It’s possible that you’ve seen this before. When two dogs meet for the first time, it’s common for them to give each other a “play bow” in front of the other. On the other hand, when things aren’t as fun and friendly, dogs might first go nose to nose with each other while blowing small bursts of air out of their nostrils and huffing at each other.
Even if you are aware that you are only doing it in jest, your pup has no idea whether or not getting blown on is just something that might lead to a much more serious predicament.
2. It’s something that can provoke a hostile response from them.
Your dog will be startled and surprised if you blow in their face. The vast majority of dogs anticipate that when a human approaches them, it will be for a positive reason, such as to give them a treat, give them a pat on the back, call them a good boy or girl, or possibly be a prelude to an enjoyable walk.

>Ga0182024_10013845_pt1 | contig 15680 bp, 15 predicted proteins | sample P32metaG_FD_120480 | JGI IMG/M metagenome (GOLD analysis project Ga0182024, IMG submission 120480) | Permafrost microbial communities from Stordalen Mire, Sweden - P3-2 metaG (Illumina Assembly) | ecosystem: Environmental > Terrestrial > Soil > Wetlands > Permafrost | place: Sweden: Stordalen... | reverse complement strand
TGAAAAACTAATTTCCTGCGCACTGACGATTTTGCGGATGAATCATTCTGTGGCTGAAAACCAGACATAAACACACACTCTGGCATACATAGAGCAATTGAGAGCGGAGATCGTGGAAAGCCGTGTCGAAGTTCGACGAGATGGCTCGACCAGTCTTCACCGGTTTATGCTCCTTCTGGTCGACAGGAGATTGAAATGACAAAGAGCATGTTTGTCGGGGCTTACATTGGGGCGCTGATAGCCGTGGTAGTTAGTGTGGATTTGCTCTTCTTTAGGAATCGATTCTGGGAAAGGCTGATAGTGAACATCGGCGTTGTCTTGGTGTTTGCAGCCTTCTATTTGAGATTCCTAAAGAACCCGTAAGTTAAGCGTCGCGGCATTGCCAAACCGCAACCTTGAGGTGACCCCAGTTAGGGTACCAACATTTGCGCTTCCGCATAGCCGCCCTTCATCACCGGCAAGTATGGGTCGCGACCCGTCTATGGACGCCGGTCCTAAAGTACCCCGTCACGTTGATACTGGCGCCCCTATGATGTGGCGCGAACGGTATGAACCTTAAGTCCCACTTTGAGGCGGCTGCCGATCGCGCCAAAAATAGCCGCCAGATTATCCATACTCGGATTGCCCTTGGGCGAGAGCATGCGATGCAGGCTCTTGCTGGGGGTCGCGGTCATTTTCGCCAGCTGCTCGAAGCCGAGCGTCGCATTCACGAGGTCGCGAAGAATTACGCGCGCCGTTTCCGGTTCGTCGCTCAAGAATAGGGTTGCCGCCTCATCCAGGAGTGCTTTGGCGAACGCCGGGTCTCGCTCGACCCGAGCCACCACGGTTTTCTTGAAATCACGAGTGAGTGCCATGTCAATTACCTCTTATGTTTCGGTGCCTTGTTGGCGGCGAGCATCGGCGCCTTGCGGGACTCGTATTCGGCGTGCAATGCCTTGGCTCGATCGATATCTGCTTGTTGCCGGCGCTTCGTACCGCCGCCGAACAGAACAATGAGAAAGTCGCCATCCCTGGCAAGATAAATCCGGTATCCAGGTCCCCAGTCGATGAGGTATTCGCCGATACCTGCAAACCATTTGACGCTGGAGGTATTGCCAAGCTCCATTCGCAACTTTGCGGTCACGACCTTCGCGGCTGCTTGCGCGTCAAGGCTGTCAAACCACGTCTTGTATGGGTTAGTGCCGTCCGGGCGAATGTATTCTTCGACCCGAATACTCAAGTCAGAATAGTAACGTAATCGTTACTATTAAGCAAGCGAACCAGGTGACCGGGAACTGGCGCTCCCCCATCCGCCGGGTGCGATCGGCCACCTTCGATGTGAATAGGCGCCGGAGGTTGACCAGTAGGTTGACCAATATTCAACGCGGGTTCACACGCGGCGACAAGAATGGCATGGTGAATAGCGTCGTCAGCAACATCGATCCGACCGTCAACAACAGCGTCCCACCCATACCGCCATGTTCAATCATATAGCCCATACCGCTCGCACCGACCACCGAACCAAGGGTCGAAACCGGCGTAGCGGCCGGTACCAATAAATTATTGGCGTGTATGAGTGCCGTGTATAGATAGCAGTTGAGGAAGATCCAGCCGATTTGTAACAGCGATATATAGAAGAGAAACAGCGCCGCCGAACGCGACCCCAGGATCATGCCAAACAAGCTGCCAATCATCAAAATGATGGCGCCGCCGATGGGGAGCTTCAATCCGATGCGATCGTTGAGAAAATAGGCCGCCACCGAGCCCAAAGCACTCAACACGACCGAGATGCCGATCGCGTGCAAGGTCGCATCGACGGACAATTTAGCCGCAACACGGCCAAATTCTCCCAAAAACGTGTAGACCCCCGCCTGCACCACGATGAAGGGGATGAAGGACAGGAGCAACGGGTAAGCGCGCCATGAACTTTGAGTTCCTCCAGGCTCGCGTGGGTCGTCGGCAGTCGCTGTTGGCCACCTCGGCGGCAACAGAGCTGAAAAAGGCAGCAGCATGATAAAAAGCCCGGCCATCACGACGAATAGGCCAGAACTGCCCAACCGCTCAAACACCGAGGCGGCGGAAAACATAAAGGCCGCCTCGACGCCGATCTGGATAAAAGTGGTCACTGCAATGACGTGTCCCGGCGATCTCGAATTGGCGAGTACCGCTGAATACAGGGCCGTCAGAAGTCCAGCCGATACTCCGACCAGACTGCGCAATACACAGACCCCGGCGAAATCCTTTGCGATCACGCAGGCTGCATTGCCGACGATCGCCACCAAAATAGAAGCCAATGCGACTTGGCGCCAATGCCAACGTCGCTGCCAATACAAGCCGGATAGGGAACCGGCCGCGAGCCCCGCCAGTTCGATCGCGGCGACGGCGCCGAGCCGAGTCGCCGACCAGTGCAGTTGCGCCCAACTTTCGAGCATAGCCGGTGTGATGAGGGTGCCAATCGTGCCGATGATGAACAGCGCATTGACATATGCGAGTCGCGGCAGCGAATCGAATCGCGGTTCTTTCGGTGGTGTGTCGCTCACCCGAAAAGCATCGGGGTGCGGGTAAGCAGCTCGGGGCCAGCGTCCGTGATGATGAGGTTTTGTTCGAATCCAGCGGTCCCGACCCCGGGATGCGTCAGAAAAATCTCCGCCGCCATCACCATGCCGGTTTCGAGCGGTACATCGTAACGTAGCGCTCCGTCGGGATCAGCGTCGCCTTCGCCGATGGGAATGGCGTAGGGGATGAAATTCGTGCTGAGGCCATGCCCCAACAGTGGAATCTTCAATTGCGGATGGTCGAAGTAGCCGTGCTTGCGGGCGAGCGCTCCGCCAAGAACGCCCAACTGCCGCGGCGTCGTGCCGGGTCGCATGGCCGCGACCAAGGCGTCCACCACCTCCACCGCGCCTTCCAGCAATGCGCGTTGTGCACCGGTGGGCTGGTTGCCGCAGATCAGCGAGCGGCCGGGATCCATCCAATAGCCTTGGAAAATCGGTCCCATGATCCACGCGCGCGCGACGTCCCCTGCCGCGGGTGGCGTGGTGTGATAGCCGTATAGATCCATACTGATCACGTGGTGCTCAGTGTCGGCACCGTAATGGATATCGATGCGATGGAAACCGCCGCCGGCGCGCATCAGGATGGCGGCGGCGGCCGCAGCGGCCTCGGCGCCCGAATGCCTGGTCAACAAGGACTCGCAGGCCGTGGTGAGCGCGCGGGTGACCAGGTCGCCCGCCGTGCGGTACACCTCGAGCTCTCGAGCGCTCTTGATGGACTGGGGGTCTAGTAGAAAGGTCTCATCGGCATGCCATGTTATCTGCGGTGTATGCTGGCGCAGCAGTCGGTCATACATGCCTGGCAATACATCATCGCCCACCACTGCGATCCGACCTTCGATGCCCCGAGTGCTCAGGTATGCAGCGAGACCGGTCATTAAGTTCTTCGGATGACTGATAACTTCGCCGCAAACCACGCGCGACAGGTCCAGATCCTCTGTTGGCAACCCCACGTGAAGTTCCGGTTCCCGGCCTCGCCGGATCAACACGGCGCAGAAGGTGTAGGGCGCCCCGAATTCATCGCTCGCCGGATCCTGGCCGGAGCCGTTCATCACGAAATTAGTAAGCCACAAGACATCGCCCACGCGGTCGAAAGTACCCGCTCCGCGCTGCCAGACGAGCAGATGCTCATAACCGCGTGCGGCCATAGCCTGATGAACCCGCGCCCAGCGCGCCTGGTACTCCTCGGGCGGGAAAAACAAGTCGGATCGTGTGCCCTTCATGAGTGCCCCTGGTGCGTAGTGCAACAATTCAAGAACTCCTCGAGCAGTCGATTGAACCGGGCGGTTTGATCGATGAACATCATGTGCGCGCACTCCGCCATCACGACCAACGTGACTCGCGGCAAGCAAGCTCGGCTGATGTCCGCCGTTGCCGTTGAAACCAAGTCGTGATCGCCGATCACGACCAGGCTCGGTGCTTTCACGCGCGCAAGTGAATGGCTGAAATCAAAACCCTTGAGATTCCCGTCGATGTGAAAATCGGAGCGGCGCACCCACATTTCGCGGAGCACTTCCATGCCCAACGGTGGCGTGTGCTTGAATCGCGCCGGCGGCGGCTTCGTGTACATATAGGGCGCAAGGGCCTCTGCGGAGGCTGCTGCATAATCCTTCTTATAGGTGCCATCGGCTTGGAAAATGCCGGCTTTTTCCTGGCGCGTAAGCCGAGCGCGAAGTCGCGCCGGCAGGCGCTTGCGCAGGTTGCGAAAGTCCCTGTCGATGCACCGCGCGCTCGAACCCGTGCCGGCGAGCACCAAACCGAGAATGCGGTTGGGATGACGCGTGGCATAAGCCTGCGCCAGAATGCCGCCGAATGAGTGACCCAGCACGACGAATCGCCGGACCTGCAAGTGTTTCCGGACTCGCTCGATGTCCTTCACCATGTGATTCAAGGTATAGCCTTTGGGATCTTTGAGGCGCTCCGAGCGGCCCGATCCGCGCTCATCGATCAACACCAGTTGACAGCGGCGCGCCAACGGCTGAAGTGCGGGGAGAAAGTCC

A dog will be caught off guard by the abrupt blast of air that comes from a person as it blows up their nose and into their face. Their senses are affected in a way that is really unsettling as a result of it.
Dogs’ senses are far more advanced than humans; the nostrils, eyes, and ears are all extremely sensitive, which means that a small blow to the face has a significantly greater impact on them than it would have on a person… Would you find it enjoyable if someone did it to you suddenly?
When this occurs, the majority of dogs will respond in their natural intuitive manner to being blown on by withdrawing their bodies or turning away in surprise. It’s also possible to catch a glimpse of them doing what looks like a brief lick of the air. This reflex motion is quite similar to how we blink in response to someone blowing in our eyes when we are scared. Licking is a common anxiety behavior in many dogs.